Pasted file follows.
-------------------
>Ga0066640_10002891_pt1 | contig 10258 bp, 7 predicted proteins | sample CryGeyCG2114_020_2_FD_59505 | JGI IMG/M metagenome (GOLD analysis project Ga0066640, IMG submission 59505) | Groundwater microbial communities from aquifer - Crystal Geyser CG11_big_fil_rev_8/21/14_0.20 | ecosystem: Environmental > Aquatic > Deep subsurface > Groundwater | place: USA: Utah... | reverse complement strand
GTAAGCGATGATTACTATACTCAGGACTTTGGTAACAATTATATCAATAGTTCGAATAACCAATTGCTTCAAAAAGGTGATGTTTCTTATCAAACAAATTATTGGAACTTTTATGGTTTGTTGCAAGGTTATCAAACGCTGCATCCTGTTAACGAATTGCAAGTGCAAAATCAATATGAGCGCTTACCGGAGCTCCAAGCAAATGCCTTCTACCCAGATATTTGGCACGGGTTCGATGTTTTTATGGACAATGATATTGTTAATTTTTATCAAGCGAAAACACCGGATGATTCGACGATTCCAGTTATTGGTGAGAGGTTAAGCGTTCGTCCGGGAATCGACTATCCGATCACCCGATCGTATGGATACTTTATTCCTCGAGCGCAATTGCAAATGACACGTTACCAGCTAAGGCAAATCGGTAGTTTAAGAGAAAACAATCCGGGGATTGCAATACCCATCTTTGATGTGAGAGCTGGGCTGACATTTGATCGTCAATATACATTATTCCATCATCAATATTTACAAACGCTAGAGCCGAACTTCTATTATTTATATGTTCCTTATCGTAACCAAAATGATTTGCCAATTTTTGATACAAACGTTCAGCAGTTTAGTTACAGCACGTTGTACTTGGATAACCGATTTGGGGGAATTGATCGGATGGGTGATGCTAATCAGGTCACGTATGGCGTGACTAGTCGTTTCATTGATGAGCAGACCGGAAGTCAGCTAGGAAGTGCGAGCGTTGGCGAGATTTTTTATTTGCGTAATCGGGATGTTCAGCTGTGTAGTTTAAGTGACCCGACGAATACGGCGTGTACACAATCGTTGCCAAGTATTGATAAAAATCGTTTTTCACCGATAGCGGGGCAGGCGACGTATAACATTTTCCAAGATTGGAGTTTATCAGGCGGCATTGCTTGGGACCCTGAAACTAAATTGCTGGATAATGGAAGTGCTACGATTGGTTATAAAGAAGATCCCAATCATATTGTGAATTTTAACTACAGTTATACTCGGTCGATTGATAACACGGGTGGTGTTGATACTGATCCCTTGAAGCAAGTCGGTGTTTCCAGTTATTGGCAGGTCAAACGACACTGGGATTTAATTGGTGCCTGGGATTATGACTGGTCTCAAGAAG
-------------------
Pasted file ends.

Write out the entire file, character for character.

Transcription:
>Ga0066640_10002891_pt1 | contig 10258 bp, 7 predicted proteins | sample CryGeyCG2114_020_2_FD_59505 | JGI IMG/M metagenome (GOLD analysis project Ga0066640, IMG submission 59505) | Groundwater microbial communities from aquifer - Crystal Geyser CG11_big_fil_rev_8/21/14_0.20 | ecosystem: Environmental > Aquatic > Deep subsurface > Groundwater | place: USA: Utah... | reverse complement strand
GTAAGCGATGATTACTATACTCAGGACTTTGGTAACAATTATATCAATAGTTCGAATAACCAATTGCTTCAAAAAGGTGATGTTTCTTATCAAACAAATTATTGGAACTTTTATGGTTTGTTGCAAGGTTATCAAACGCTGCATCCTGTTAACGAATTGCAAGTGCAAAATCAATATGAGCGCTTACCGGAGCTCCAAGCAAATGCCTTCTACCCAGATATTTGGCACGGGTTCGATGTTTTTATGGACAATGATATTGTTAATTTTTATCAAGCGAAAACACCGGATGATTCGACGATTCCAGTTATTGGTGAGAGGTTAAGCGTTCGTCCGGGAATCGACTATCCGATCACCCGATCGTATGGATACTTTATTCCTCGAGCGCAATTGCAAATGACACGTTACCAGCTAAGGCAAATCGGTAGTTTAAGAGAAAACAATCCGGGGATTGCAATACCCATCTTTGATGTGAGAGCTGGGCTGACATTTGATCGTCAATATACATTATTCCATCATCAATATTTACAAACGCTAGAGCCGAACTTCTATTATTTATATGTTCCTTATCGTAACCAAAATGATTTGCCAATTTTTGATACAAACGTTCAGCAGTTTAGTTACAGCACGTTGTACTTGGATAACCGATTTGGGGGAATTGATCGGATGGGTGATGCTAATCAGGTCACGTATGGCGTGACTAGTCGTTTCATTGATGAGCAGACCGGAAGTCAGCTAGGAAGTGCGAGCGTTGGCGAGATTTTTTATTTGCGTAATCGGGATGTTCAGCTGTGTAGTTTAAGTGACCCGACGAATACGGCGTGTACACAATCGTTGCCAAGTATTGATAAAAATCGTTTTTCACCGATAGCGGGGCAGGCGACGTATAACATTTTCCAAGATTGGAGTTTATCAGGCGGCATTGCTTGGGACCCTGAAACTAAATTGCTGGATAATGGAAGTGCTACGATTGGTTATAAAGAAGATCCCAATCATATTGTGAATTTTAACTACAGTTATACTCGGTCGATTGATAACACGGGTGGTGTTGATACTGATCCCTTGAAGCAAGTCGGTGTTTCCAGTTATTGGCAGGTCAAACGACACTGGGATTTAATTGGTGCCTGGGATTATGACTGGTCTCAAGAAG